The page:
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Setting Up Online Acquiring as a Startup Firsthand - Round 1: Failed 🚫by@wtmoney
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Setting Up Online Acquiring as a Startup Firsthand - Round 1: Failed 🚫

by What the Money?May 25th, 2023
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A Georgia-based digital start-up is trying to get an online acquiring for its website. The company has no IT, relies on e-com plugins for CMS systems like Wix, Shopify, Woocommerce, and has no office. The only straightforward way is to use the local banks and payment providers. Dig into this first-hand experience.
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I decided to perform an experiment.


Set up online acquiring of my website wt.money, selling content that I and my team create, as a straight-up digital start-up.


I am recording my experience as it goes along. With all the ups and downs of me and my teammates. Upon this point, I was either on the exact opposite side, at the payment provider, or at the large merchant side. Here I am now, a no-name start-up.


My business profile:

  • digital content, i.d. market research papers;
  • English language website;
  • no previous history of e-com transactions;
  • existing history of sales off-website by direct contracts;
  • incorporation in Georgia (country) as an SP;
  • no IT, i.d. heavy reliance on the e-com plugins for CMS systems like Wix, Shopify, Woocommerce, etc.;
  • no office, I am a digital nomad and a remote worker.



‼️ Don’t consider this article as a guide or advice on setting up a local business and connecting it to any particular payment provider — this is a 100% personal experience narrative with all discoveries and failures.


Round 1. The Beginning.

Not to-dos I set for this stage of the experiment:

  • not to reach out to global payment providers, stick with domestic;
  • not to use any of my connections in the fintech and banking industry;
  • not to create any documents or actions just to satisfy the checkboxes.


Being incorporated in Georgia, the only straightforward way is to use the local banks and payment providers. There are only 5 major ones:



I went to all of them. Here is my hands-on experience.

Round 1. The Process.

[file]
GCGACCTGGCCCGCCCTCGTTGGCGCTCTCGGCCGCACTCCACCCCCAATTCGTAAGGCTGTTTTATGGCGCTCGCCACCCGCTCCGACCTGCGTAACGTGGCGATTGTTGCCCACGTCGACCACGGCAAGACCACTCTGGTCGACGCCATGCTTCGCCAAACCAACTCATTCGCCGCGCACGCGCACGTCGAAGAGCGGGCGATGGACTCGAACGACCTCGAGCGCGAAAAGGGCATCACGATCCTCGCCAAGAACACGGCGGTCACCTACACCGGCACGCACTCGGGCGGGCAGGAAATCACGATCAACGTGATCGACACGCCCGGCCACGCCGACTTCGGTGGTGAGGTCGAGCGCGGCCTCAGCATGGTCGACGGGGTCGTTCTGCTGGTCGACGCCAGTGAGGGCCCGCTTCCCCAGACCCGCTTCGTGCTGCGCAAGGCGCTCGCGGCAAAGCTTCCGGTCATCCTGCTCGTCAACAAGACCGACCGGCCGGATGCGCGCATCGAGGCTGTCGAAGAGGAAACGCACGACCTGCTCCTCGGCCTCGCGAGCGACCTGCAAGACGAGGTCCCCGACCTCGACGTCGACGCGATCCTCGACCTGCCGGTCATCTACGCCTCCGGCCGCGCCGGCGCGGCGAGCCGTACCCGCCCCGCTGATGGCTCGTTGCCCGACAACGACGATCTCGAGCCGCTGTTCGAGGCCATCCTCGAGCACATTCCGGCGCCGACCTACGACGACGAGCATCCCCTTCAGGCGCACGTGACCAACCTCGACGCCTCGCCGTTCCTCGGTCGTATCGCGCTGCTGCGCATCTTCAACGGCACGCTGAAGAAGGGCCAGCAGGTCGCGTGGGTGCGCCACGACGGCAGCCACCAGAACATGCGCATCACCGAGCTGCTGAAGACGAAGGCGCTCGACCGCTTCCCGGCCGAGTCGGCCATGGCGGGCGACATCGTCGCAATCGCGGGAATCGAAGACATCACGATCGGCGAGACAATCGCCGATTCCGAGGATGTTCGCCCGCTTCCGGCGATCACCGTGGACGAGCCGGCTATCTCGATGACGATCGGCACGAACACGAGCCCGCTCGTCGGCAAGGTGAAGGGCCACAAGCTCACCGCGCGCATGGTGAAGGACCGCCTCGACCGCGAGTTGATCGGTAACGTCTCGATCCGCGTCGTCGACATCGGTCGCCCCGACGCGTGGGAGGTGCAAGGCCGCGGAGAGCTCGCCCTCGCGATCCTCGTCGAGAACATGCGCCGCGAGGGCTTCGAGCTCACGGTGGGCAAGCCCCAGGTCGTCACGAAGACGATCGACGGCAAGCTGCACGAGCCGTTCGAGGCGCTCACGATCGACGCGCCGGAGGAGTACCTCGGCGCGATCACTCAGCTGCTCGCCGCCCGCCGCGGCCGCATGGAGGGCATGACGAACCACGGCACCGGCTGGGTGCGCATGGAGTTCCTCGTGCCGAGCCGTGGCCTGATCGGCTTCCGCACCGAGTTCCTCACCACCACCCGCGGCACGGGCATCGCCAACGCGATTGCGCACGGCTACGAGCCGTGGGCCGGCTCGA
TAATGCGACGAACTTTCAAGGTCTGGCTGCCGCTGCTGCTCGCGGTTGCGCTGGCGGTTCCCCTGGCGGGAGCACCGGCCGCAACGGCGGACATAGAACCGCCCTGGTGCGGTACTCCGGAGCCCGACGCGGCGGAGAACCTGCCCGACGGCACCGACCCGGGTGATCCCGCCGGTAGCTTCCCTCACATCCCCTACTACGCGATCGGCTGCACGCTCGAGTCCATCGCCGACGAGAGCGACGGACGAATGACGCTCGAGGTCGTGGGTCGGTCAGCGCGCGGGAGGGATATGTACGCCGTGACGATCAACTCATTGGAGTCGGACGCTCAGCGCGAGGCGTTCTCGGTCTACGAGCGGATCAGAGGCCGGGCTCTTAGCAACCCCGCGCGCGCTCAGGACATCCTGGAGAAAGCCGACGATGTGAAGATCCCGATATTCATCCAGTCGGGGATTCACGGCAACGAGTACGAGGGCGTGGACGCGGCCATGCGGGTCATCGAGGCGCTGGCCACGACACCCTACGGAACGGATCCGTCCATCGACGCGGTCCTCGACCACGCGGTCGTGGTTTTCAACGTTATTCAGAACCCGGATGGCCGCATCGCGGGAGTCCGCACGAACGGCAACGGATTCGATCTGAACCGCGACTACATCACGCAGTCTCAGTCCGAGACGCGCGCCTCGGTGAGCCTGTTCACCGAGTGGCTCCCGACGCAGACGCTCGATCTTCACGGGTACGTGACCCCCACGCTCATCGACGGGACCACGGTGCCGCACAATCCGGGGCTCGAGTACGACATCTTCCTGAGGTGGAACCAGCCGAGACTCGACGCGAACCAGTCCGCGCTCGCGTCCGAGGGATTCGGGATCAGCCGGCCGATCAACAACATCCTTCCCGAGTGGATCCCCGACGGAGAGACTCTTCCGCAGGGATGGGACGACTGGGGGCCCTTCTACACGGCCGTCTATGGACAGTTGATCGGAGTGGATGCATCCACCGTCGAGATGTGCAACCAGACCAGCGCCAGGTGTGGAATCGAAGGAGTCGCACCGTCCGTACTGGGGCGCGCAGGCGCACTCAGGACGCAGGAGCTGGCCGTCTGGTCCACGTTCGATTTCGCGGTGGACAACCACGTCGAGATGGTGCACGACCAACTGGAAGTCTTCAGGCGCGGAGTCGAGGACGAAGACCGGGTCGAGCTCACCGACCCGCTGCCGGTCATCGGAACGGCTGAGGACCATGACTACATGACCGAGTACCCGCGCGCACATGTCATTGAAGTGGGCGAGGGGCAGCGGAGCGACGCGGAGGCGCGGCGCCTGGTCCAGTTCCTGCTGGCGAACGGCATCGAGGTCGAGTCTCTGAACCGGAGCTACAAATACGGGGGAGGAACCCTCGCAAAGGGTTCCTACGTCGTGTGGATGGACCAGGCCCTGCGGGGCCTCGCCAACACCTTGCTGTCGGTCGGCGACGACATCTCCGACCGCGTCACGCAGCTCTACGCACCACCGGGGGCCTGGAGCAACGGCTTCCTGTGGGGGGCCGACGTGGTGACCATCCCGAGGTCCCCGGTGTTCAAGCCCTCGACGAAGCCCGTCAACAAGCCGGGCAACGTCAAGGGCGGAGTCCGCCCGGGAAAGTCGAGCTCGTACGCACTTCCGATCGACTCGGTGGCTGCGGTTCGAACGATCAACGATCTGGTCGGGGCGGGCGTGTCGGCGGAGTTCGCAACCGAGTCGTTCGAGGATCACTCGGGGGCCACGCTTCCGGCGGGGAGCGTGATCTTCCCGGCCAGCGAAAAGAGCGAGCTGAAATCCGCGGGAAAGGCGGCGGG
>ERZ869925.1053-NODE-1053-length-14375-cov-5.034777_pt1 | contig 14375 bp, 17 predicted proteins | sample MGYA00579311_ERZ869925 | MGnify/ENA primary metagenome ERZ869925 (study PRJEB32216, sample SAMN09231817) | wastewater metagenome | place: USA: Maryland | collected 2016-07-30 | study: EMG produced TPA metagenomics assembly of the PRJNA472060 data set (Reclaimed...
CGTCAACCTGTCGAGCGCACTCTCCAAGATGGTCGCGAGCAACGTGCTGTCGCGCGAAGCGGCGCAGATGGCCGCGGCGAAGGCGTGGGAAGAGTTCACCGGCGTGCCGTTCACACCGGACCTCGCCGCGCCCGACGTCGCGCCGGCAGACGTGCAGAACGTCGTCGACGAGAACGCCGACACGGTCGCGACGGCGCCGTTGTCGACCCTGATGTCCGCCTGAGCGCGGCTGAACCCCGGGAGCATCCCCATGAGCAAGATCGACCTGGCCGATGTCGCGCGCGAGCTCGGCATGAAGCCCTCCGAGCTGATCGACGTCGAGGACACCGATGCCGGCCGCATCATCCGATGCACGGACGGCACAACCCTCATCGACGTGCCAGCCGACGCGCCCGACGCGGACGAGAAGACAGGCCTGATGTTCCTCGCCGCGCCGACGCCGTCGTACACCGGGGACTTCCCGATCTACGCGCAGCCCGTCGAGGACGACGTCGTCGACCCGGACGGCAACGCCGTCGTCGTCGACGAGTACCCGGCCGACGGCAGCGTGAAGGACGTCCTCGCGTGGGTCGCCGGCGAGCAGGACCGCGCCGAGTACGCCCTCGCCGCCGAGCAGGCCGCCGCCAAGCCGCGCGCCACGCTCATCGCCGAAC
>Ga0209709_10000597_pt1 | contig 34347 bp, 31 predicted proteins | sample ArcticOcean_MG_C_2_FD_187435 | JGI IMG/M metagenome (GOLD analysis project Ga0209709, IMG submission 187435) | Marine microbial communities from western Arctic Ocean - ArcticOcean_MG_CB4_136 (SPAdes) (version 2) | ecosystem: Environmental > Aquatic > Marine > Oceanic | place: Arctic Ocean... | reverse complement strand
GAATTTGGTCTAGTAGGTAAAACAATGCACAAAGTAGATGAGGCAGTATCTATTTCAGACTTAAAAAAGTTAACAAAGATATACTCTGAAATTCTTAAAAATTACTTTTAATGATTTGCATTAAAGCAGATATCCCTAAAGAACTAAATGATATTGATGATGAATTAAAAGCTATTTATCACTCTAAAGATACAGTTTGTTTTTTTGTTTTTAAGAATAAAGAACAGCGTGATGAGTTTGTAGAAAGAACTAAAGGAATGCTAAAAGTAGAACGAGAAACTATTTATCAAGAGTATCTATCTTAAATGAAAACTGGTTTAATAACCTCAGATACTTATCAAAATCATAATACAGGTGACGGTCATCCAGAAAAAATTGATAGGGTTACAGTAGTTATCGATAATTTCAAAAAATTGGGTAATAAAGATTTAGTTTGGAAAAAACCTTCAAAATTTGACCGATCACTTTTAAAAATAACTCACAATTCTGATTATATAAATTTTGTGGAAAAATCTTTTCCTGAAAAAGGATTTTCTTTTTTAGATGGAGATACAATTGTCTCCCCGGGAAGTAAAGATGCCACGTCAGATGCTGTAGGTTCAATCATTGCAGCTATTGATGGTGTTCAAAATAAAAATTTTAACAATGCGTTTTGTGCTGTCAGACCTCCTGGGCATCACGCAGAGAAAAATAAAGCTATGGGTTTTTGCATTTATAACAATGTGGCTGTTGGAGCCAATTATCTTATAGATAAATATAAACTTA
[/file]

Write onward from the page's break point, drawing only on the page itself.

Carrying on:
Payze

The onboarding experience starts with the admin panel. Familiar, easy to navigate, and a bit overwhelming with empty graphs. Right from the start I can get the keys and proceed to testing. This is cool.



After filling in the application there was no response for a while. Like more than a month. We tried LinkedIn, online chatbot, and finally direct contact with the assigned manager. 2 months later we got an answer about rejection from the vendor’s side due to risk policy. Meaning the acquiring bank behind them.


The rejection itself is fine, but the lack of an update and any application status change was quite disappointing. The most elusive provider of all.


The recommendation was to try again in 3 months.

UniPay

The onboarding experience starts with the admin panel, which looks quite nice and simple.




The KYC process is well designed and made as an integrated experience I have seen on multiple global providers. All the data is filled in online, pretty easy and straightforward.



The decision on the application came within hours. Rejected. However, this onboarding experience and communication I think is the best one out of all the 5 providers I went to.



Bank of Georgia (BOG)

  • Personal bank account: open and active.

  • Business bank account for the entity in question: open and active.

  • History of transactions and supporting documents: exist.

  • Online acquiring: refused.


BOG’s online payment checkout product is iPay or its newer version Payment Manager. As far as I understood. It can be applied for from the BOG business account. The integration can be made via API. As for the ecommerce plugins, unfortunately, I was not able to search for them directly from BOG.



The application for iPay is made available directly from the BOG business app.


It became apparent from the choice of the activity that it embeds a huge list of categories that it is not possible to go through easily. They are duplicated, machine-translated, and not-autofit, and there is no search for the keywords.